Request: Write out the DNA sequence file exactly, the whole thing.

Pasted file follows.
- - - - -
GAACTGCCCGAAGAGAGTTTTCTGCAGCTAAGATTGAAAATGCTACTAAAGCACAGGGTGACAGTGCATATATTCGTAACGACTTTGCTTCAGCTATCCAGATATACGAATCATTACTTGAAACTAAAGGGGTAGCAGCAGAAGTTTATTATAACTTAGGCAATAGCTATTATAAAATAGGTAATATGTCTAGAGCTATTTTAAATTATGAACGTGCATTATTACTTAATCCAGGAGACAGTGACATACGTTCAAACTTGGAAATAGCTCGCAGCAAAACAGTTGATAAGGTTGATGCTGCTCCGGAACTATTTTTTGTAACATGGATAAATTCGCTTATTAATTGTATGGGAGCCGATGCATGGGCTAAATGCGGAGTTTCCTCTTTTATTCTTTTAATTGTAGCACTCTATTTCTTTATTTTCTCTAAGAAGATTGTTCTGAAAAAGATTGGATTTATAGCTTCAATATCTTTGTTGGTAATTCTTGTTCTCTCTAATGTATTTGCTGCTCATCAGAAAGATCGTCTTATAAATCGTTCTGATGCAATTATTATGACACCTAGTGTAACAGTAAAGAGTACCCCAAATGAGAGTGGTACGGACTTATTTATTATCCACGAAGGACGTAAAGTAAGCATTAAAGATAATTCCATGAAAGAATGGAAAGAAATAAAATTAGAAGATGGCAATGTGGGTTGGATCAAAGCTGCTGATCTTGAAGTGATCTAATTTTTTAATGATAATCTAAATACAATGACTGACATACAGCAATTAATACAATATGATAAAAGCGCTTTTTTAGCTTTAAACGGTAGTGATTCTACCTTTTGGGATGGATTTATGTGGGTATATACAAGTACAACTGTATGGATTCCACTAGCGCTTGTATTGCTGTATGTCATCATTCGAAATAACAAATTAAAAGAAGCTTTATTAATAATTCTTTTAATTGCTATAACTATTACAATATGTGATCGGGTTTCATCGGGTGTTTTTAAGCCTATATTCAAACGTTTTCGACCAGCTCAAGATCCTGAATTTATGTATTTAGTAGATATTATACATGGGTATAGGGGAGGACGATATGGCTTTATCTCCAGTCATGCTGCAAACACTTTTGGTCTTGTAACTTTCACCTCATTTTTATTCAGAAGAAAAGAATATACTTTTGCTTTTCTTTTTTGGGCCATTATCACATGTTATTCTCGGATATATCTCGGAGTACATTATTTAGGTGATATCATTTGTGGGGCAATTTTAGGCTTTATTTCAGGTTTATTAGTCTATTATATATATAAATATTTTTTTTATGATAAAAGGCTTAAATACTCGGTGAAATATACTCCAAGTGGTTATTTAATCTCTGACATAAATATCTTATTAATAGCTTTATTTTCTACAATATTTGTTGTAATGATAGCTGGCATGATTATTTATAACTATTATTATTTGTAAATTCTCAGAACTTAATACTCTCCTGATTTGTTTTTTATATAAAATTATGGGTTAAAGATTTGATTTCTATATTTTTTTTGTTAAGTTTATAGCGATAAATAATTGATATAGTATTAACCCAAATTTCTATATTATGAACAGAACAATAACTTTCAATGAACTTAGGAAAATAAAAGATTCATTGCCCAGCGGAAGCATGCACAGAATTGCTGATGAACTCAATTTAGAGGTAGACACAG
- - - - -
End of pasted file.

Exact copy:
GAACTGCCCGAAGAGAGTTTTCTGCAGCTAAGATTGAAAATGCTACTAAAGCACAGGGTGACAGTGCATATATTCGTAACGACTTTGCTTCAGCTATCCAGATATACGAATCATTACTTGAAACTAAAGGGGTAGCAGCAGAAGTTTATTATAACTTAGGCAATAGCTATTATAAAATAGGTAATATGTCTAGAGCTATTTTAAATTATGAACGTGCATTATTACTTAATCCAGGAGACAGTGACATACGTTCAAACTTGGAAATAGCTCGCAGCAAAACAGTTGATAAGGTTGATGCTGCTCCGGAACTATTTTTTGTAACATGGATAAATTCGCTTATTAATTGTATGGGAGCCGATGCATGGGCTAAATGCGGAGTTTCCTCTTTTATTCTTTTAATTGTAGCACTCTATTTCTTTATTTTCTCTAAGAAGATTGTTCTGAAAAAGATTGGATTTATAGCTTCAATATCTTTGTTGGTAATTCTTGTTCTCTCTAATGTATTTGCTGCTCATCAGAAAGATCGTCTTATAAATCGTTCTGATGCAATTATTATGACACCTAGTGTAACAGTAAAGAGTACCCCAAATGAGAGTGGTACGGACTTATTTATTATCCACGAAGGACGTAAAGTAAGCATTAAAGATAATTCCATGAAAGAATGGAAAGAAATAAAATTAGAAGATGGCAATGTGGGTTGGATCAAAGCTGCTGATCTTGAAGTGATCTAATTTTTTAATGATAATCTAAATACAATGACTGACATACAGCAATTAATACAATATGATAAAAGCGCTTTTTTAGCTTTAAACGGTAGTGATTCTACCTTTTGGGATGGATTTATGTGGGTATATACAAGTACAACTGTATGGATTCCACTAGCGCTTGTATTGCTGTATGTCATCATTCGAAATAACAAATTAAAAGAAGCTTTATTAATAATTCTTTTAATTGCTATAACTATTACAATATGTGATCGGGTTTCATCGGGTGTTTTTAAGCCTATATTCAAACGTTTTCGACCAGCTCAAGATCCTGAATTTATGTATTTAGTAGATATTATACATGGGTATAGGGGAGGACGATATGGCTTTATCTCCAGTCATGCTGCAAACACTTTTGGTCTTGTAACTTTCACCTCATTTTTATTCAGAAGAAAAGAATATACTTTTGCTTTTCTTTTTTGGGCCATTATCACATGTTATTCTCGGATATATCTCGGAGTACATTATTTAGGTGATATCATTTGTGGGGCAATTTTAGGCTTTATTTCAGGTTTATTAGTCTATTATATATATAAATATTTTTTTTATGATAAAAGGCTTAAATACTCGGTGAAATATACTCCAAGTGGTTATTTAATCTCTGACATAAATATCTTATTAATAGCTTTATTTTCTACAATATTTGTTGTAATGATAGCTGGCATGATTATTTATAACTATTATTATTTGTAAATTCTCAGAACTTAATACTCTCCTGATTTGTTTTTTATATAAAATTATGGGTTAAAGATTTGATTTCTATATTTTTTTTGTTAAGTTTATAGCGATAAATAATTGATATAGTATTAACCCAAATTTCTATATTATGAACAGAACAATAACTTTCAATGAACTTAGGAAAATAAAAGATTCATTGCCCAGCGGAAGCATGCACAGAATTGCTGATGAACTCAATTTAGAGGTAGACACAG